“In order to be busy throughout the year, we knew we had to have our own content, we had to have our own acts in there,” Dolan says. “What grew out of that was that we needed a different kind of venue: We needed a venue that could be busy 365 days, to have content that would excite people, that would get them coming all the time.”
In other words, the venue would need to be an attraction in and of itself.
And not just the venue as a whole, but every component of it: the inner bowl, where concerts and films will be presented with next-level audio and visual production values; its exoskeleton, outfitted with eye-popping video elements; and even the atrium, which greets visitors upon entrance with scads of innovative flourishes.
“The atrium, as you can probably tell by its scale, is its own activation space,” Dibble notes.
It’s filled with what Dolan calls “experiential media,” which is intended to be a more immersive, personalized medium.
“The atrium itself is designed along the concept of exploring technology and exploring the notion that technology pushes human potential, which is a big theme for us,” he says. “This place is about embracing technology.”
On sound systems and avatar scanners
Everything here seems designed to give a technophobe heart palpitations.
Currently, we’re standing in one of four illuminated circles in the center of the atrium.
Nearby is a wall of speakers from the Sphere Immersive Sound system, which uses audio beam-forming technology to direct sound in specific directions.
Dibble cues up a blues number.
As we walk from one circle to the next, we hear a specific instrument in each spot, separated from the rest of the mix: sax, guitar, piano, organ, all delivered in crystalline clarity and complete isolation.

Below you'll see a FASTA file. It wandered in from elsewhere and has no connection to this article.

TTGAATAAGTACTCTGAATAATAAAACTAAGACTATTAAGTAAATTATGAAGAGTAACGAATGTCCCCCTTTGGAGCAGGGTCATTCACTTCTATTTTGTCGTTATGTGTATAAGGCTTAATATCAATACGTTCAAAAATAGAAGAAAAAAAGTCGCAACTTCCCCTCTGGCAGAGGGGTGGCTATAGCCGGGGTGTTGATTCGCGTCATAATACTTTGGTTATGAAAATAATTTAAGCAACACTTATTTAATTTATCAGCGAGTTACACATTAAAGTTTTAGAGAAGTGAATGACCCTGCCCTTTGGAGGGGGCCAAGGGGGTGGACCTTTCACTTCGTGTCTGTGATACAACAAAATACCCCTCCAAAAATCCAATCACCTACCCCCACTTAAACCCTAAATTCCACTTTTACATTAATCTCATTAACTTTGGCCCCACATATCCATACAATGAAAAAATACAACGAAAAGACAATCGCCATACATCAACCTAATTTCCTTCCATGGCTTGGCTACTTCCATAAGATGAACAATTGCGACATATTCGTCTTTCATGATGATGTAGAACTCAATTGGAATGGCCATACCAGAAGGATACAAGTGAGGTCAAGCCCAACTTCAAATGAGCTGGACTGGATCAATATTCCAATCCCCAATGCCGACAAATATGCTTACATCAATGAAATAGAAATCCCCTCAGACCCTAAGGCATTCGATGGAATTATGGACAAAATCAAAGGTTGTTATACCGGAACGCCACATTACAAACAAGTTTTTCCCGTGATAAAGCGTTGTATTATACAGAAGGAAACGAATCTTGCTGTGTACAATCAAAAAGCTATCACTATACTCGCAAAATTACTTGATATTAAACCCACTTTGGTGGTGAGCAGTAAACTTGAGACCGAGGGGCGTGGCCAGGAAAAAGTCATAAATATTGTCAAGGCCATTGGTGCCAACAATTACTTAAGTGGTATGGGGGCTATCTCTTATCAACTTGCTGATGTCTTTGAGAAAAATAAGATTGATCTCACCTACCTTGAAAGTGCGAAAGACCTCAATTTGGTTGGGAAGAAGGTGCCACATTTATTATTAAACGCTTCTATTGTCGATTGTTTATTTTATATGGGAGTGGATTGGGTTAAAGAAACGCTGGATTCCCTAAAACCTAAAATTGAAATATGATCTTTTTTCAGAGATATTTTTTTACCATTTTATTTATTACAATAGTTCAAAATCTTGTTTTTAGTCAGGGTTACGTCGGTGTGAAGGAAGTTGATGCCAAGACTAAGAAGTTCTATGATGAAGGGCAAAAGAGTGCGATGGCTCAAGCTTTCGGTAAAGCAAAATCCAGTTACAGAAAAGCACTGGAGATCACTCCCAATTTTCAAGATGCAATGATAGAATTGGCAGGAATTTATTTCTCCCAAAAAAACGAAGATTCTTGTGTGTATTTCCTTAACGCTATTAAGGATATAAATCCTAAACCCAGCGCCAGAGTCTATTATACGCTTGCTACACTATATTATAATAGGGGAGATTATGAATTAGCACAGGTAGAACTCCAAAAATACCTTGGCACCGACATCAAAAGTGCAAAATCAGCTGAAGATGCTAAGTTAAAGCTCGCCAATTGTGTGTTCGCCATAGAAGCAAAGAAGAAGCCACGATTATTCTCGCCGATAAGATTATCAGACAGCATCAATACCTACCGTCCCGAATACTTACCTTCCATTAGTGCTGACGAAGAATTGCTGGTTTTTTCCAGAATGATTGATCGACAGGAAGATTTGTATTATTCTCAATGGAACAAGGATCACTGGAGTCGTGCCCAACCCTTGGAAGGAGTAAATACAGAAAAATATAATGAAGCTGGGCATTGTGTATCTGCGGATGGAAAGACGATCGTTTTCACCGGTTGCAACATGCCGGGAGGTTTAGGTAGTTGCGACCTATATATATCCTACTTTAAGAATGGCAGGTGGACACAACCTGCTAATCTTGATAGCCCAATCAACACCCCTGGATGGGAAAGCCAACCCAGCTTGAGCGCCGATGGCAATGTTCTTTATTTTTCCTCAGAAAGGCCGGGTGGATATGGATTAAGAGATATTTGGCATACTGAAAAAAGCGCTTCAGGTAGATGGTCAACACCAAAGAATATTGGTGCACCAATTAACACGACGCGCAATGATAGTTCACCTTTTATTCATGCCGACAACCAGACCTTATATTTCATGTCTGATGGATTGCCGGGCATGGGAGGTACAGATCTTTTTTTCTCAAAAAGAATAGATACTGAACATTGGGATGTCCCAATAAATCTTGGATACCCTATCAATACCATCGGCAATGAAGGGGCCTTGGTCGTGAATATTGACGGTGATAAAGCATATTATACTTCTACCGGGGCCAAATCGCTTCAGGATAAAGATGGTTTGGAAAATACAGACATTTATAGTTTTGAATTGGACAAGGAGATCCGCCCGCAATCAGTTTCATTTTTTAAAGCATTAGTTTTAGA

The ability to direct sound in this manner is a must for a venue shaped like the Sphere, Dibble notes.
“If you took a standard concert-grade audio system and moved it into our performance bowl, it’s akin to a laundry basket of pingpong balls, dump them out onto this hard floor, sound goes everywhere,” he says. “It’s a cacophony. You wouldn’t hear a darn thing. We had to come up with a way to resolve that.”
Next, we approach one of several “avatar scanners,” a pentagon-shaped platform backed by a video screen and ringed with lights.
The way it works: You walk in, receive a 3D polymetric scan, and then the device creates an avatar that’s emailed to you.
“If you want, we’ll even do a 3D printed version,” Dolan says. “I have one of me at home that my girlfriend keeps next to her when I’m not there,” he chuckles.
Near the ceiling in the back of the room, geometric images swirl in a brightly colored display of digital art that constantly morphs into new shapes, like the goop in a lava lamp.
“This is a machine learning artwork,” Luthwaite explains. “We use computers, we input these math formulas into it, and over time and iterations, this is what it comes up with. This is sort of a tip of the hat to the maths we use in the building.”
There’s a math motif throughout the room, with some of the formulas used in the creation of the Sphere lining the walls.
Do the equations all add up?
Better to ask one of those interactive humanoid robots.
Contact Jason Bracelin at firstname.lastname@example.org or 702-383-0476. Follow @jbracelin76 on Instagram.